Triathlon Web sites have lots of great tips for mentally preparing for a triathlon. The following are some of the best we've found:
Set realistic-but-scary goals -- You should know you can accomplish the goal you set, but it should also require your fullest physical and mental focus to accomplish it. For example, it may be unrealistic to expect a 4-minute-mile (1.6 kilometer) pace in the last leg of your triathlon, but it may be realistic to shave off 10 seconds per mile by pacing yourself better. That's a lot of time to trim, but if it's a trouble area for you, it may be the mental push you need during training [source: BeginnerTriathlete.com].
Use "chunking" to master the mental race mile-by-mile -- Chunking, or performance segmenting, is the art of breaking a larger task up in your mind and focusing on it in smaller tasks. For example, instead of thinking of the whole race, or the entire swimming leg, think of the race from the start to the first buoy. Then, later, focus on the race from the last buoy to the shore. These manageable chunks can keep you from feeling overwhelmed by the larger race and help you develop your pacing strategy [source: Jacobson].
Track your progress -- If you're going to put in the time to train, stay aware of your progress by tracking. There are a number of devices you can use to track your training progress, including heart rate monitors, diet and nutrition software, pace meters and cycling computers. Select the devices you want to use for tracking, and keep a journal of what they report for each workout.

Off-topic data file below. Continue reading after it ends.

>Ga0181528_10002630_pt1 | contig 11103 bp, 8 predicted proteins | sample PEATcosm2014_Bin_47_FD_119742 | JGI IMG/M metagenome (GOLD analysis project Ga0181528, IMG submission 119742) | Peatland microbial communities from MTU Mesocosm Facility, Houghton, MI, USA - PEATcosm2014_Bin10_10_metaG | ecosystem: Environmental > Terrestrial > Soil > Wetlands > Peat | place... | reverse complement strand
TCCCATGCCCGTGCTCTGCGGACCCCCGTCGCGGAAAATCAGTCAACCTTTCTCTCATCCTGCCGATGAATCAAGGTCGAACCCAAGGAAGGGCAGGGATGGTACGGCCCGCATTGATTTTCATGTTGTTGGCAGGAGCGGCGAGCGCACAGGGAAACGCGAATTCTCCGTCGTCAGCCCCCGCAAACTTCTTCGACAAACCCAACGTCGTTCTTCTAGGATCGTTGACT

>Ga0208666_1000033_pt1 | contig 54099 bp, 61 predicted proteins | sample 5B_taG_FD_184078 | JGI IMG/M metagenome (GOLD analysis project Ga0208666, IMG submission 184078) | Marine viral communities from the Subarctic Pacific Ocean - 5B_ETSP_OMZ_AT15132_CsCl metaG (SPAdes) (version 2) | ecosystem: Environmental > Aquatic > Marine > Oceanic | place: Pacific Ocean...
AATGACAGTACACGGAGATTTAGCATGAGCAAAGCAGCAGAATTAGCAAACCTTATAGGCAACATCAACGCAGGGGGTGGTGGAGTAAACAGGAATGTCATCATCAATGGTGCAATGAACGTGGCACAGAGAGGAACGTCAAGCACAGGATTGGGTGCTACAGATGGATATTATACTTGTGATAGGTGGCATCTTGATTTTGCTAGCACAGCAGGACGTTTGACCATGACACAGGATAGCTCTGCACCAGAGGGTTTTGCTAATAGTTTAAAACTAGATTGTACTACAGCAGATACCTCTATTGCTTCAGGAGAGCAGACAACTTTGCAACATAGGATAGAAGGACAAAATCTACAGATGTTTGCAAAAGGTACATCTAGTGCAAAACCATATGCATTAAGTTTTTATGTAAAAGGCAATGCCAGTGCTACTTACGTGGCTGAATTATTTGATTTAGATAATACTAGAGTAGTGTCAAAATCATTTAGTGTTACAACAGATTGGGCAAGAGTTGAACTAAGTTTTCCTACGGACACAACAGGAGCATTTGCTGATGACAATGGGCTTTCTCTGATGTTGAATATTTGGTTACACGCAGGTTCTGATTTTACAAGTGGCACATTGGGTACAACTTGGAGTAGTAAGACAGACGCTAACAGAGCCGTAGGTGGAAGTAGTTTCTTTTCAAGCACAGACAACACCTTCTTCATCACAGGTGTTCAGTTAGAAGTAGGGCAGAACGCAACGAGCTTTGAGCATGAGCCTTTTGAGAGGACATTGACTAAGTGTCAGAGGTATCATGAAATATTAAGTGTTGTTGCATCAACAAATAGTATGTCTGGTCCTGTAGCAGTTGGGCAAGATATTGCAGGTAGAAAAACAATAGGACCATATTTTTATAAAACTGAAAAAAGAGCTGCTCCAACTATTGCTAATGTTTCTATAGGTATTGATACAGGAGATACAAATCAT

Have confidence in what you've accomplished so far -- When you first get started training for a new event, and even just a few weeks into that training, the goal you need to reach before the event may seem a long distance ahead. Don't lose sight of where you've come from to get to that point, though, whether it's reducing your running time by 10 seconds per mile, or just getting from your couch to the sidewalk [source: Newsome].
Stay focused on your goal, not on others' performances -- The only goal that should matter to you, both before and during the race, is your own. You know the pace you need to keep to reach your goals. For example, view a competitor passing you as a possible extra motivation to speed up, but don't think of it as "falling behind" [source: Pate].
Redefine "success" -- Think of success not as winning the race or qualifying for another event. Think of it as performing to the best of your ability and enjoying the experience [source: Taylor and Schneider].
Take a playful approach -- To avoid taking your training too seriously, which can result in a negative feeling toward it, turn it into something positive and playful. Make your training your "play time" so it helps reduce your stress instead of creating it [source: Evans].